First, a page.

At IBM Research – China, the idea of enterprise blockchain is spreading rapidly among scientists, as we try taking the technology behind bitcoin to the next level with industry applications and transformations.
The blockchain concept is about creating trust amongst multiple parties. In the same way the internet transformed the distribution of information, blockchain can fundamentally reshape business relationships based on trust and affect positive change in the business world. Permissioned blockchains enable transparent collaboration for all verified parties within the network, eliminating the need for third-party verifications. Given China’s increasingly digitized world of transactions, the need for increased transparency and trust is more important than ever.
From the start, financial institutions have been the primary enthusiasts of blockchain. But it’s not just banks and fintechs that are scrambling to adopt the technology. In fact, organizations in a wide range of industries such as retail, media and entertainment, healthcare and more are recognizing the value blockchain brings to them.
Open trading grounds for loyalty points
Take loyalty points for example. Annually, roughly $4 billion USD or 28 billion RMB worth of loyalty points are allocated to banks in China. Points can typically be used for exchanging gifts or rewards, but because these points are not freely exchanged among banks, less than 50 percent will be redeemed. Imagine if points can be used at a convenience store to buy daily essentials like toothpaste, water, soda, or exchange them at Starbucks for perks. This cannot be done today. To address this point of friction in the consumer space, IBM partnered with China UnionPay to bring all banks together onto a permissioned network. Now consumers worldwide can redeem their loyalty points anywhere, anytime.
Open network for emissions allowances
The decentralized yet permissioned blockchain network enables individuals to carry out complex models of exchange almost instantaneously, instilling trust where there previously was none. Today in China, blockchain is ushering in a new era of applications in green fintech based on transparency, trust and accountability. A recent example comes from a partnership between IBM and the Beijing Energy-Blockchain Labs, a collaborative innovation to establish the first blockchain platform for carbon trading in China.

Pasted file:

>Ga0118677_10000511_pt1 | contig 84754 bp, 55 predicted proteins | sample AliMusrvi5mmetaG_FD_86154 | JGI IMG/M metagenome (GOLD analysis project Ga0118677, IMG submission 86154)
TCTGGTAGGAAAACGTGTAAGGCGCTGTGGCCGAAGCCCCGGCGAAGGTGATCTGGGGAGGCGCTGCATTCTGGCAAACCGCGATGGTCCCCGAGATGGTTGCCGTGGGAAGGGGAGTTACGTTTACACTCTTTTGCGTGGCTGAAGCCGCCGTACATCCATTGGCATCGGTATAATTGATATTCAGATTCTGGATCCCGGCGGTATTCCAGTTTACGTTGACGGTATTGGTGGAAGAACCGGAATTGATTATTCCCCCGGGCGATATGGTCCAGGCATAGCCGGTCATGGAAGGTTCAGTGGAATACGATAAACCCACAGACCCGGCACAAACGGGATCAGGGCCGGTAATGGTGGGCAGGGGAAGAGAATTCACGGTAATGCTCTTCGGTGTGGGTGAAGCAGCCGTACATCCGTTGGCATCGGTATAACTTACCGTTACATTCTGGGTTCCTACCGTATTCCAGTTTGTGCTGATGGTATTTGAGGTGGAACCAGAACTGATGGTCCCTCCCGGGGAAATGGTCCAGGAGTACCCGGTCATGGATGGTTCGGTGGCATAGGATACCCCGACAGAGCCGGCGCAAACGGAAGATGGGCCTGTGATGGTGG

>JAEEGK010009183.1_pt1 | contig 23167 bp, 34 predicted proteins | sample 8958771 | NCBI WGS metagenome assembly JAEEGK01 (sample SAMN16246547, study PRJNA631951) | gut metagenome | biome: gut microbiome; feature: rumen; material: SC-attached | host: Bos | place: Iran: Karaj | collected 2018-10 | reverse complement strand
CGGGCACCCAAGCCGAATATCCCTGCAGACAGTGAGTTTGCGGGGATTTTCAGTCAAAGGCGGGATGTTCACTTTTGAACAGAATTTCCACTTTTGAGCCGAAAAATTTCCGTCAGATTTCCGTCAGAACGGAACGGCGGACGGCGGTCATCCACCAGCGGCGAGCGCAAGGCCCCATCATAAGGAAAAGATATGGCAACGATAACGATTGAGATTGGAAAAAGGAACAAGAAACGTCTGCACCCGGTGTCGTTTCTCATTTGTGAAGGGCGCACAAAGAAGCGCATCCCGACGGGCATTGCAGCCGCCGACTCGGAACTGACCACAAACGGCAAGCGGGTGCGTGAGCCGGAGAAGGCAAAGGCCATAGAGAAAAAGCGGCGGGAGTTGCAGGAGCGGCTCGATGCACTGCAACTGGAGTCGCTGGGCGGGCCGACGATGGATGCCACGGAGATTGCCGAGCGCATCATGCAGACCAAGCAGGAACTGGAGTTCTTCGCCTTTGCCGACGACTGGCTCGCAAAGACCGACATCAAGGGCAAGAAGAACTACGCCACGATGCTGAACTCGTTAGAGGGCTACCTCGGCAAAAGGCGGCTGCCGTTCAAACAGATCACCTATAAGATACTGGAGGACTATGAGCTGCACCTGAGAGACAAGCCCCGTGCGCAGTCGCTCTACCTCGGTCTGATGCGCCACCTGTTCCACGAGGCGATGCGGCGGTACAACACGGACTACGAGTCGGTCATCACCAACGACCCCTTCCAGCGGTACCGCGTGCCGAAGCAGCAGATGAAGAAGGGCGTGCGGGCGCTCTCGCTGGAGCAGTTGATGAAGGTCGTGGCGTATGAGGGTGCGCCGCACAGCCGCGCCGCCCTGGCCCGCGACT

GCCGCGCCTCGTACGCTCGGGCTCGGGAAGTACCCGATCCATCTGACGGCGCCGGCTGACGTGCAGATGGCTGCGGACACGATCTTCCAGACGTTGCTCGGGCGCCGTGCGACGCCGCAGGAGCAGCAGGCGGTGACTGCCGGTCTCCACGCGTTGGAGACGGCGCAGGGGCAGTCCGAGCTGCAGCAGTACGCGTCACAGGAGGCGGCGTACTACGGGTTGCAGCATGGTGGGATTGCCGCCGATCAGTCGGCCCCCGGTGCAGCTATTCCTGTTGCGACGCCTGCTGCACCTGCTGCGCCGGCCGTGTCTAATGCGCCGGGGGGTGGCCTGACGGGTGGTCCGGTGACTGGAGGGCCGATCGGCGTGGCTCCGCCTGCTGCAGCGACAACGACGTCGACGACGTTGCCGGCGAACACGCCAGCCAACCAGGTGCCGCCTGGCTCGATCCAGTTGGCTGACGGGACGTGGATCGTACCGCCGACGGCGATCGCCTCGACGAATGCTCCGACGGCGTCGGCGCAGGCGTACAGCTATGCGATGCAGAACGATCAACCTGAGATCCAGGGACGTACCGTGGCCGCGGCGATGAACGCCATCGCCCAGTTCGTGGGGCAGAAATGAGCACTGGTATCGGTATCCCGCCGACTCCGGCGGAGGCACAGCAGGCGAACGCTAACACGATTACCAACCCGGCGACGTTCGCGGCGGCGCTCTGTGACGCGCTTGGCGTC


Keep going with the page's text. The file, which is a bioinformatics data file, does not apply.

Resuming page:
China has established carbon emission trading system to address climate change since 2014. The market for global Carbon Asset Trading will reach towards $3.5 trillion by 2020 and China will become the world’s largest carbon trading market.
Under carbon asset trading, major emitters can purchase additional emission allowances from enterprises with lower emissions. The resulting fund can then be invested to develop sustainable technology. This orchestrated effort involves multiple parties. At best, it takes at least 10 to 14 months to complete the process.
Blockchain can help enterprises reduce processing time to just three to six months. It synchronizes the information of every participating party in the network, adding increased transparency and permission where needed. Once a transaction is entered, it cannot be altered.
The data, however, is 100 percent traceable and available to all participants to track in real-time.
In a world of vulnerabilities, where business transaction remains inefficient and expensive, blockchain becomes a secure and flexible alternative for major institutions. There is an unmet need for a transparent network of exchange in China. Blockchain can not only enable enterprises such as credit card companies and banks to create new business models, but also transform industries with increased trust and efficiency.